You’ve probably heard the idiom, “As wise as an owl”. This beautiful bird has appeared multiple times in mythology and culture since the times of Ancient Greece and Rome and has been regarded with awe and fascination. Since its mythical traits were first documented in literature from Ancient Rome in the 8th century BC, the owl has also been feared and treated with suspicion.
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In early Rome, the owl was believed to bring bad luck and was generally feared. It was common practice to kill owls, as nailing their body to the exterior door would supposedly avert all the evil they were believed to have caused. People harboured the primitive belief that hearing an owl hooting meant there would be an imminent death.
In Ancient Greek mythology, dating from around the 7th century BC, the owl was highly revered. The goddess of wisdom, Athene, was so impressed by the owl’s solemn appearance and large eyes that she gave it the honour of being her favourite species among all birds.
The owl was a protected species and great numbers inhabited the Acropolis. Owls were said to have a magical “inner light” that enabled them to see at night. They were viewed as a protector and would accompany the Greek army to war to watch over the soldiers.
When an owl flew over the army before a battle, it was seen as a premonition of victory. Owls were held in such high esteem that they appeared on the reverse side of the coins used to trade around Athens.
English folklore gave the barn owl a sinister reputation, as it became known as the bird of darkness and death. In the 18th and 19th centuries, the poets William Wordsworth and Robert Blair depicted the barn owl as the “bird of doom”.
The barn owl wasn’t all doom and gloom and it was also credited with being able to predict the weather. If the owls started screeching, it meant a storm was on the way. If they were heard hooting during bad weather, it meant a change was coming.
Are owls wise?
The image of the “wise owl” has persisted for centuries and no-one knows exactly when or where it began. Considering the Ancient Greeks held it in high regard, it’s more likely the owl’s wisdom was linked to Greece, rather than Rome, where it was killed and hung on barn doors.
Scientific studies have been carried out to ascertain whether the owl is as wise as its reputation suggests. Unfortunately, it seems owls aren’t much smarter than many other species of bird. While they are wonderful at hunting, they aren’t great problem-solvers.
Scientists gave owls and other large-brained birds, including parrots and crows, some simple cognitive tests. The birds were encouraged to pull a string to get a treat. Sadly, the grey owls were the worst at learning what to do, repeatedly failing the test that the other species managed to solve.
In other ways, however, owls have exhibited intelligence. Studies have shown that some owls are capable of using primitive tools. For example, the burrowing owl uses a piece of animal dung to lure dung beetles to its layer. It then preys on the bugs once they’ve been trapped.
The owls’ speciality is hunting, and its camouflage plumage, super-sensitive hearing and unique eyes help it to catch prey.
There are six species of owl found in Britain. The tawny or brown owl is stout, with tan-coloured feathers. A monogamous species, it is very territorial. There are around 50,000 breeding pairs in the UK, making it the country’s most common species.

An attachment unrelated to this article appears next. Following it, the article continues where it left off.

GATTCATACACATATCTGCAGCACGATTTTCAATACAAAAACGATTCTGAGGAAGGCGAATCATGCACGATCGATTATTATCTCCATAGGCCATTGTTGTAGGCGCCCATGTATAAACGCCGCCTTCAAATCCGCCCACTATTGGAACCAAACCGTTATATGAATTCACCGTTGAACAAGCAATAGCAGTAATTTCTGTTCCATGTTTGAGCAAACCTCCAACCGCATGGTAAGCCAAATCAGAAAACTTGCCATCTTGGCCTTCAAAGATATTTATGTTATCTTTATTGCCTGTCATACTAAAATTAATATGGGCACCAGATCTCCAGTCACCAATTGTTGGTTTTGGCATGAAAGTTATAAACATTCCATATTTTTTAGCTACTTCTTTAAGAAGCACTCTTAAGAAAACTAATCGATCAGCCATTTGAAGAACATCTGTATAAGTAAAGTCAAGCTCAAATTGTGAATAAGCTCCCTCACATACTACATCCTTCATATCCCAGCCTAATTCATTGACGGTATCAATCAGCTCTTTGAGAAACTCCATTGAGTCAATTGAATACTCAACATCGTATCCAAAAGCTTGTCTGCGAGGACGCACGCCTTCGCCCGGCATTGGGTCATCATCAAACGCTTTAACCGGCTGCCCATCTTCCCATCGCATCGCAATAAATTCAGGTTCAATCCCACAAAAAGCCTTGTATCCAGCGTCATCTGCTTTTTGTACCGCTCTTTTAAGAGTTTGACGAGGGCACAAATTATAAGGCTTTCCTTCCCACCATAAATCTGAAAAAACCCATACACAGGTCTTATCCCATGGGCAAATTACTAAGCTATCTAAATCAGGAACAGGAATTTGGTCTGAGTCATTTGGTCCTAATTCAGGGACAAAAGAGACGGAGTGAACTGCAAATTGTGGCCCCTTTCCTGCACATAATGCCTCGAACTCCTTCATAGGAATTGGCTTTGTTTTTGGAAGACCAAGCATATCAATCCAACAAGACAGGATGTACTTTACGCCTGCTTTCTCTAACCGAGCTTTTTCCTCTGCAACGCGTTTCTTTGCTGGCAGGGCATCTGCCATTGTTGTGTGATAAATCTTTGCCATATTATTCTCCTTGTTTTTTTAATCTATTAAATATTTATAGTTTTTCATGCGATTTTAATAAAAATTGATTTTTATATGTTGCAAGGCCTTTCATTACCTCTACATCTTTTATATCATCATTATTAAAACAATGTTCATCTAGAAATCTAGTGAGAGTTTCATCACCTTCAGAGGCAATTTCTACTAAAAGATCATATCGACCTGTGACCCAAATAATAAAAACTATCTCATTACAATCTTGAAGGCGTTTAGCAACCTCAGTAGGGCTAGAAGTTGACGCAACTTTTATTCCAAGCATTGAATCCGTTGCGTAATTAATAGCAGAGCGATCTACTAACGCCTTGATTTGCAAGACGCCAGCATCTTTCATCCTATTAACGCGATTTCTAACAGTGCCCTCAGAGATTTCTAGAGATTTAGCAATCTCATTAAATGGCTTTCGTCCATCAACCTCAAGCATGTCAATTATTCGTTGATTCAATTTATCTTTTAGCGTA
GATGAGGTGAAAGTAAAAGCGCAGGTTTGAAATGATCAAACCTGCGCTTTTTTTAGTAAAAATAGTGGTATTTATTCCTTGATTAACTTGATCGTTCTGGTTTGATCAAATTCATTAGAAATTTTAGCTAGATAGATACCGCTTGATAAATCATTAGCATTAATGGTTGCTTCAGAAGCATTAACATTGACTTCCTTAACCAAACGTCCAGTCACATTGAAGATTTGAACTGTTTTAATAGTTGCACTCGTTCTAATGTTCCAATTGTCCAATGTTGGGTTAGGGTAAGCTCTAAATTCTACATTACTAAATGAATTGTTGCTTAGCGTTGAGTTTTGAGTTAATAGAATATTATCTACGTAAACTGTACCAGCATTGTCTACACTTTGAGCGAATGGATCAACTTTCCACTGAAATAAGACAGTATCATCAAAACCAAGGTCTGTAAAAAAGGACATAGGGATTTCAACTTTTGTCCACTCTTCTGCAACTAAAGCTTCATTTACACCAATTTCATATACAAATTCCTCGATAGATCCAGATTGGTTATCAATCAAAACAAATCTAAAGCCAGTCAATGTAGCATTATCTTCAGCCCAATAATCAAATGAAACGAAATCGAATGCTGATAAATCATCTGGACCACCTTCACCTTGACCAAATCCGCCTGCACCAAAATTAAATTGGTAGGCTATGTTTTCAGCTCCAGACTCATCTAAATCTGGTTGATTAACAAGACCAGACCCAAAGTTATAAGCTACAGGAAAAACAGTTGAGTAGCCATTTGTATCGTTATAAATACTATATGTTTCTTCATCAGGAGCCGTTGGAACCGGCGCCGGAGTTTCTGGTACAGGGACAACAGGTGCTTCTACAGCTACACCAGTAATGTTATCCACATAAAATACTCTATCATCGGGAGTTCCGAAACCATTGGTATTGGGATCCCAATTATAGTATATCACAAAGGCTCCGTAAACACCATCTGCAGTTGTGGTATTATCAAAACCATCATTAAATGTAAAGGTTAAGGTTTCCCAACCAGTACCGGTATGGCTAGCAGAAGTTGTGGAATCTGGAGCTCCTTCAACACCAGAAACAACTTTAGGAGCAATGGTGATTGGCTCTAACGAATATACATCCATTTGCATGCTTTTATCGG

At only 8.5 inches tall, and with a wingspan of around 22 inches, the little owl was introduced in Kent in the 1870s and quickly made itself at home in arable areas. The most recent survey in 2009 revealed there were 5,700 pairs in the UK, although its numbers are believed to be in decline.
With a UK population of around 4,000 pairs, the barn owl is a most elegant bird, with its white and golden plumage and heart-shaped face. Many farmers make purpose-built accommodation for the barn owl because it keeps rat and mice numbers down.
Thanks to its upright ears with tufts of feathers sticking out and deep orange, staring eyes, the long-eared owl certainly looks wise! There are about 3,500 pairs in Britain, although the numbers are boosted in winter when more fly in from Europe. The most secretive of owls, it is totally nocturnal.
Living everywhere from coastal plains to lowland estuaries, the short-eared owl has a 40-inch wingspan – its unique wing-clapping is an integral part of its mating display. It has an amber conservation status, as there are believed to be only 2,180 native pairs in Britain, although its numbers can be swelled by winter migrants.
The mighty European owl is 26 inches tall, with a wingspan of 68 inches. Initially, the population in Britain began after birds flew in from Europe, but there has been a successful UK breeding programme since 1996. It is the top owl predator and can carry off prey up to the size of a deer fawn. It is Britain’s rarest owl, with up to 40 known breeding pairs.
In Cornwall, the Screech Owl Sanctuary, located near St Columb Major, provides sanctuary for sick and injured owls, with the aim to release the birds back into the wild when they have recovered. The sanctuary received a BBC Animal Award in 2002 for its sterling animal welfare work.
Owls in Cornwall
The little owl can be found living in the wild in Cornwall, and can be spotted along hedgerows, in parkland and on farmland. According to the Cornwall Wildlife Trust, it was introduced in the 19th century.
You’d be wise to check out our affordable country brands at MA Grigg’s. We also stock a wide range of wild bird foods to help our feathered friends survive through the harsh winter months.
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